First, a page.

1963 Gallery presents Liquid, a new body of work by Rafael Hayashi (b.1985, São Paulo).
Descendant of Japanese and Portuguese immigrants, Hayashi develops his work in São Paulo, Brazil, where he leans in the social disparities and structural problems of the accelerated and disordered expansion to create.
After his recent sold-out solo show in Brazil, Hayashi brings to London his latest works, a series of paintings that reflect the conflicts experienced by the individual living in contemporary society, exploring the struggles and the strength needed to survive in this giant metropolitan landscape.
Helped by his unconventional and almost accidental technique, Hayashi’s large-scale pieces hold colossal shapes and form arising from great masses of paint. Ink is added and paint is removed or shaped by his hand, creating volume, tone and texture. The anthropomorphic figures resulting from this process remain in a frozen and violent harmony, holding all tension in an instant where Hayashi’s energy outbreaks.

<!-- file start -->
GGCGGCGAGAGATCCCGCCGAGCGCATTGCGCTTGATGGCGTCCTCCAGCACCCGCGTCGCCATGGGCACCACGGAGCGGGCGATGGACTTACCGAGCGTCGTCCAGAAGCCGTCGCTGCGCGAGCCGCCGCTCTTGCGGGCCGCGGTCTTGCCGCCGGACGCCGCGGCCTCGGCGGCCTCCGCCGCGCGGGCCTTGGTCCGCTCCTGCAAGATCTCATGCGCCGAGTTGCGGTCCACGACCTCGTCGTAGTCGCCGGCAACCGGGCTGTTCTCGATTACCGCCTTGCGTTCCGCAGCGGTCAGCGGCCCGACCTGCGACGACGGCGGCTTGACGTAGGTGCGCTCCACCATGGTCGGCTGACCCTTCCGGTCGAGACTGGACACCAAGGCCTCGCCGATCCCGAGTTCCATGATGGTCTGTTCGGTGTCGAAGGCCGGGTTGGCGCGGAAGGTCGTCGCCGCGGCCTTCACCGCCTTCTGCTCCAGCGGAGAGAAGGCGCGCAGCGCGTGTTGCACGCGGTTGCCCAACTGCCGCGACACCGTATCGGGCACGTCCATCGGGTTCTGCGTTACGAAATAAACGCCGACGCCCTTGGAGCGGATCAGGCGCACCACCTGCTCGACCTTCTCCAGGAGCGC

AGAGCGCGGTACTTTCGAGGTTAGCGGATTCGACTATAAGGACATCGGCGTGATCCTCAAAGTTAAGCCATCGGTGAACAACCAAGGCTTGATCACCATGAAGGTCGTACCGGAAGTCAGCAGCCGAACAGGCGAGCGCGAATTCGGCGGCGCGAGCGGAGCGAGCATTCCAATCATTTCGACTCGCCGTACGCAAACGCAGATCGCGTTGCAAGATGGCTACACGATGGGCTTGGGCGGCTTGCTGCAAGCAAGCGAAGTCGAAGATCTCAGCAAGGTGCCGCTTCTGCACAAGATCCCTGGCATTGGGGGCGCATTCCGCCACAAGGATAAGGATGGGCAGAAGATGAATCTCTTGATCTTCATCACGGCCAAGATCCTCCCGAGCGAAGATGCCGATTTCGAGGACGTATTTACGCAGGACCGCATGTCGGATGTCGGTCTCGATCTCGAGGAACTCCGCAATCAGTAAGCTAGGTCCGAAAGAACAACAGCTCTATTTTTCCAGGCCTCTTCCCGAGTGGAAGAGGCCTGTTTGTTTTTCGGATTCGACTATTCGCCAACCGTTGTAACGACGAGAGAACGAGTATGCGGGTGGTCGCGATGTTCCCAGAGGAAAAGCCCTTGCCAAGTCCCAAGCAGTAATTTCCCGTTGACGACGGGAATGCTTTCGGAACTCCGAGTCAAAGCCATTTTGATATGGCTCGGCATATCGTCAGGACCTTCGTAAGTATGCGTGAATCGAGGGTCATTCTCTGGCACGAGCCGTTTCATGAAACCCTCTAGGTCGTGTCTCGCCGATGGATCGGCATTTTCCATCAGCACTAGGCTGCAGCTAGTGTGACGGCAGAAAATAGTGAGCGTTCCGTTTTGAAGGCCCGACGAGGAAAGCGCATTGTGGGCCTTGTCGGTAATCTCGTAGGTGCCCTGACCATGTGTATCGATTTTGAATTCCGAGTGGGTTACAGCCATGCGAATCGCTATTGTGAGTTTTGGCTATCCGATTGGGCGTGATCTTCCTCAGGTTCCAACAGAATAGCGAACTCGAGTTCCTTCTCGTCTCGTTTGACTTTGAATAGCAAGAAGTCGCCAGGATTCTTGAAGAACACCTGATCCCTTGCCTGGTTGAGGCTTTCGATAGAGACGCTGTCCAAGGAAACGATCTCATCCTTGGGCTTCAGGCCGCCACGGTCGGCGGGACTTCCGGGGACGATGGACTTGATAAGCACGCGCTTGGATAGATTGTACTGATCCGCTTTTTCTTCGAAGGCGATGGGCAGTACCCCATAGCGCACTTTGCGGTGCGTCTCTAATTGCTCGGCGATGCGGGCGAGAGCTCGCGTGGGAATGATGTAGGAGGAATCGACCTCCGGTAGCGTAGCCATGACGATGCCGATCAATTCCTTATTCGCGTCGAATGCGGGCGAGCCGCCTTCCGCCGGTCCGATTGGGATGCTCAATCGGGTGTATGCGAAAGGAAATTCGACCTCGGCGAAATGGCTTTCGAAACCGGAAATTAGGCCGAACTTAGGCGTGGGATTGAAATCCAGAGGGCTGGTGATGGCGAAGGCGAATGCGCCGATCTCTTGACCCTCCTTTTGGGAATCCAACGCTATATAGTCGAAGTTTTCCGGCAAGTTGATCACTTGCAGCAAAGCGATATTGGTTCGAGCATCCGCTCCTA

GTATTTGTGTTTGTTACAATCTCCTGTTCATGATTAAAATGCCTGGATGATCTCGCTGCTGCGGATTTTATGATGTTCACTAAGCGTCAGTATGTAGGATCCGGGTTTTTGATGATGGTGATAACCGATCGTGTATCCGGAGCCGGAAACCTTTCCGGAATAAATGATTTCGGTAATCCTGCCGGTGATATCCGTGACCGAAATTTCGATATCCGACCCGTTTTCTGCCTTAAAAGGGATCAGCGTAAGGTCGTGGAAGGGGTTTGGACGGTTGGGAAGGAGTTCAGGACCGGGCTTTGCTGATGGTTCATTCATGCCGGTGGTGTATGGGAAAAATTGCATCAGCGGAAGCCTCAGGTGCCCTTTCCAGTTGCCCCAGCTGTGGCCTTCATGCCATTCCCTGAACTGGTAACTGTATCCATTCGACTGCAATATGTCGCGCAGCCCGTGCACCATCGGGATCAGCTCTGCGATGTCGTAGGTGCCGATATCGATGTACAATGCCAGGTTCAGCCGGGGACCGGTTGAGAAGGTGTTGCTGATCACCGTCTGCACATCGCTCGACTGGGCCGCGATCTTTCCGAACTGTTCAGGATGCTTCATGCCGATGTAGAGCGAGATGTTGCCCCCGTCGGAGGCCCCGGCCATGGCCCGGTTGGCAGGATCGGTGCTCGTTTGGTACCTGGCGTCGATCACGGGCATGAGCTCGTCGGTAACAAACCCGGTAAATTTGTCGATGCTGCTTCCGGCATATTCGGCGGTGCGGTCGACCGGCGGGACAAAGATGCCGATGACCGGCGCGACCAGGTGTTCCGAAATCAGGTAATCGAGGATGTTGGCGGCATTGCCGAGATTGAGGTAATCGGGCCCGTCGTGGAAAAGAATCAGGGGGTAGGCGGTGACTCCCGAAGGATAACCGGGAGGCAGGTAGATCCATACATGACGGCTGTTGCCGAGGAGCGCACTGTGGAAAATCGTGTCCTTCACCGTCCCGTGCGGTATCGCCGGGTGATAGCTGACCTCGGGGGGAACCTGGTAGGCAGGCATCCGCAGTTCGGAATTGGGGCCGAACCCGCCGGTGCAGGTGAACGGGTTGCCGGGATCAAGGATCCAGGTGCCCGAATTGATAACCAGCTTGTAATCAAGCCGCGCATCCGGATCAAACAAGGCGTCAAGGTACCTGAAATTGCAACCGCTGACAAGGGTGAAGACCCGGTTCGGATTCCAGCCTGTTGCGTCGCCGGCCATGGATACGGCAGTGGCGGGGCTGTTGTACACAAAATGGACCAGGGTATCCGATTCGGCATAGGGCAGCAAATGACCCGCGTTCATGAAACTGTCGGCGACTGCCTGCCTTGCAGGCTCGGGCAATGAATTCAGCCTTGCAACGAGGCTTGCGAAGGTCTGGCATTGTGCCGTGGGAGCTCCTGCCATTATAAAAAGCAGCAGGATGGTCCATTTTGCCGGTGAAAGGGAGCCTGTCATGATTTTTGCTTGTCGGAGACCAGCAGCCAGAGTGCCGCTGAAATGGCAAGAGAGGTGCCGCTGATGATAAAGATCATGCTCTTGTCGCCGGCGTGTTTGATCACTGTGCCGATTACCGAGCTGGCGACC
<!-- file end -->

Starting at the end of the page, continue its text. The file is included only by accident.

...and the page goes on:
During the creation of this works the artist discovered how his canvases reflect the fluidity of human relationships and the brief, superficial sensations of today humans exposed in Zygmunt Bauman’s work. As an analogy of life, the gigantic figures are nothing but “Liquids” in a Liquid Modernity but also liquid as a river stream that flows slow and continues his path turning bulky and ferocious. Hayashi’s life stream is not different from this river and his work evolves parallel to it, gaining body and speed, liquidity and plasticity.
Cai Quo Quiang, Francis Bacon, Yang Shaobin or Oswaldo Guayasamín are usually named as Hayashi’s influences, but is São Paulo and the rare lifestyle of this city what ultimately shapes the soul behind his work. The tribal fights of the Brazilian Indians “Huka Huka” and other similar rituals like the Indian “Kushti”, considered sacred for centuries, helped Hayashi shape these colossi that have become a way of exuding the tension accumulated in the biggest city of the American Continent.